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Greenwich Village Brownies

Author/Submitted by:
Servings: 1
Categories: Brownies / Chocolate / Cookies / Desserts

Ingredients:
2  c  Unsifted flour
1/4  ts  Salt
6  oz  Unsweetened chocolate
8  oz  Butter
1  t  Vanilla extract
2  c  Sugar
1  c  Light brown sugar
2/3  c  Light corn syrup
6    Eggs
3  c  Pecans [or walnuts]

Directions:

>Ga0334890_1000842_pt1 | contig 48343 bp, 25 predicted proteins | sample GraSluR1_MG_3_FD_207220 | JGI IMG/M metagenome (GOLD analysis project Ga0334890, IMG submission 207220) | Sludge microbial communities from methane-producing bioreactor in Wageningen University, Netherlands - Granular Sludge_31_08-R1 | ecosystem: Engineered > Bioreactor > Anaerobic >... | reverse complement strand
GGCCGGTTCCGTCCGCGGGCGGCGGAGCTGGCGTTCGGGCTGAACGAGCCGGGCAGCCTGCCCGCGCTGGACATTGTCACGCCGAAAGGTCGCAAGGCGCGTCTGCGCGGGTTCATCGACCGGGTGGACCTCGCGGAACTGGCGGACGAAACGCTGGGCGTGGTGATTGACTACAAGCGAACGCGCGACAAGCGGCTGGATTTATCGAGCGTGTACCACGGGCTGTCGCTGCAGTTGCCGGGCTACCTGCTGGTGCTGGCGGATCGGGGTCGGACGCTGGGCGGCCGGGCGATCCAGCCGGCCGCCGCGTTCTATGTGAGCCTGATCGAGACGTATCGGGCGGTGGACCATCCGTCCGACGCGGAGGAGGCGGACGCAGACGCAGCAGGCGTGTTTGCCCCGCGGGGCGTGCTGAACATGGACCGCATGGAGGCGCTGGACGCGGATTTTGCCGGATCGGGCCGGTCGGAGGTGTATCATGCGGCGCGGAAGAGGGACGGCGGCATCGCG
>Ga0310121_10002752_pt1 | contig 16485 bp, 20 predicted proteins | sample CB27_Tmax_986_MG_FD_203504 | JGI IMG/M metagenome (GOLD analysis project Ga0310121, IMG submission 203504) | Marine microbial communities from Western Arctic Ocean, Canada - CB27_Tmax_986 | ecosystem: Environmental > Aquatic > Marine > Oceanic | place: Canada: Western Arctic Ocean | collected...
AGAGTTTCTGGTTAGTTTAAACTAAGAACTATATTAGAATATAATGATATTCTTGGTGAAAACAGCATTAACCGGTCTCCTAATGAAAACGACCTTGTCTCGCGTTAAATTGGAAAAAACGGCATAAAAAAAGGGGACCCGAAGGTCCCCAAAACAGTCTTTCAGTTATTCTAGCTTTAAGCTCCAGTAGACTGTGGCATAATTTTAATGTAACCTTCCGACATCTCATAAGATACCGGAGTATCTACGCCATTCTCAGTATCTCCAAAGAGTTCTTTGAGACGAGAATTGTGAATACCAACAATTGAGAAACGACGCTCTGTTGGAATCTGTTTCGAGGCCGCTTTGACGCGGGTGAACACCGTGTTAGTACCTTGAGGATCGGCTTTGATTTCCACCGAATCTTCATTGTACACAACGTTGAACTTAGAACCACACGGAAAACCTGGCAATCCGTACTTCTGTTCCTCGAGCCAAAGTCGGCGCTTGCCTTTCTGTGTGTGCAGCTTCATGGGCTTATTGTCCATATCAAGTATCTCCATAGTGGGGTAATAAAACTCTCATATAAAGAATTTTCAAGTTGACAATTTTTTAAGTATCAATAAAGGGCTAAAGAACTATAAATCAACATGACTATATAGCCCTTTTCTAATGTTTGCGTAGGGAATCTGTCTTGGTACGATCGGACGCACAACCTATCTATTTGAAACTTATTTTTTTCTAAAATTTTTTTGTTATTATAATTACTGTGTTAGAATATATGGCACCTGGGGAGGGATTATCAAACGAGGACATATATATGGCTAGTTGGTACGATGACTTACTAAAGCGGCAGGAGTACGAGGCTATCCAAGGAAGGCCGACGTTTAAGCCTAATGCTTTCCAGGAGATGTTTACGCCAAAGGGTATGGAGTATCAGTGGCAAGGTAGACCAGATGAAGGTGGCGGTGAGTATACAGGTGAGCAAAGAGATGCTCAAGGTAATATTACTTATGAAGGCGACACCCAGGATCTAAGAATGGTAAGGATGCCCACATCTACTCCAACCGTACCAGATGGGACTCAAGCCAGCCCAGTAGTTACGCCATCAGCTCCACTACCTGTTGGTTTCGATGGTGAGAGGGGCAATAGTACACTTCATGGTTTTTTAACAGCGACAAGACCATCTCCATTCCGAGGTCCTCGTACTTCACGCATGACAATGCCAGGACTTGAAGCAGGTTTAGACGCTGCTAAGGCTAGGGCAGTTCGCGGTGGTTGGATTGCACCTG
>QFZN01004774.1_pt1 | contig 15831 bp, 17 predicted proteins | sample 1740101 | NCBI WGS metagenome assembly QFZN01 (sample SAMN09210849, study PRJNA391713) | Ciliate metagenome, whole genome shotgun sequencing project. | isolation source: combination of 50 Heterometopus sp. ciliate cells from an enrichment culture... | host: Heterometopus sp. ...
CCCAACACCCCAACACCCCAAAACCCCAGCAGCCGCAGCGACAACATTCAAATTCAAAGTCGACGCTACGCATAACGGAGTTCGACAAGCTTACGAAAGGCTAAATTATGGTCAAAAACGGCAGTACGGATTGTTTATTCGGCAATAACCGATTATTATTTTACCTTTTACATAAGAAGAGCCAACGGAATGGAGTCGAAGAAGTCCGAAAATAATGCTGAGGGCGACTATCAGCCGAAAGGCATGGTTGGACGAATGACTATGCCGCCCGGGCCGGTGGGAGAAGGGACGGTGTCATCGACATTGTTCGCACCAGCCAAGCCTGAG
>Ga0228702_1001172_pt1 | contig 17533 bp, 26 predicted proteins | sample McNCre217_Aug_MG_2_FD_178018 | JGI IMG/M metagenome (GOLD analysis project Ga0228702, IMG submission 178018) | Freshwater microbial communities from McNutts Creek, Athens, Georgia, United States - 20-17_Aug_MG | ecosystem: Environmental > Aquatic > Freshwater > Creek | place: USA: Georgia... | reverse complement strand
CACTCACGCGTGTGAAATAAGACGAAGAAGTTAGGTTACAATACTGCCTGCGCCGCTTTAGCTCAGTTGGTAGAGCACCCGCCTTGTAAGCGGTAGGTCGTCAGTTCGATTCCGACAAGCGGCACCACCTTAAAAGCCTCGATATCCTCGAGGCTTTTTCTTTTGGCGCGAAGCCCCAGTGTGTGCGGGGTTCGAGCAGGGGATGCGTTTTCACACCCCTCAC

Adjust a rack one-third up from the bottom of the oven and preheat to 350 degrees F. Grease a 15 1/2 by 10 1/2 by 1-inch jelly roll pan. Line it with a large piece of wax paper, butter the paper, and dust it lightly all over with flour. Invert the pan to shake out excess flour. (I use parchment sprayed with Pam and skip the flour.) Measure the flour before sifting, then sift it together with the salt and set aside. Melt the chocolate in the top of a small double boiler over hot water on moderate heat. Stir until smooth, remove the top of the double boiler, and set aside. In the large bowl of an electric mixer cream the butter. Add the vanilla and the granulated and brown sugars. Beat to mix well. Add the corn syrup and beat until smooth. Add the eggs one at a time, beating until smooth after each addition. Beat in the melted chocolate. On low speed, gradually add the flour, beating until smoothly mixed. Stir in 2 cups of the nuts. Turn the mixture into the prepared pan and spread to make a smooth layer. (The pan will be filled to the top.) Sprinkle the remaining cup of nuts over the top. Bake for 40 to 45 minutes until a toothpick inserted in the center of the cake comes out clean but not dry. Cool in the pan for 30 minutes. Then cover with a large rack or cookie sheet and invert. Remove the pan and the paper. Cover with a large rack and invert again, leaving the cake right side up to cool completely. The cake is easier to cut if it is chilled first [but tastes wonderful still a little warm!]; place it in the freezer or refrigerator until it is quite firm. Or cover the cake with aluminum foil or plastic wrap and let it stand overnight at room temperature. Slide the cake onto a cutting board [a really tough trick unless it's frozen]. Use a long, thin, sharp knife or a finely serrated one to cut it into bars.


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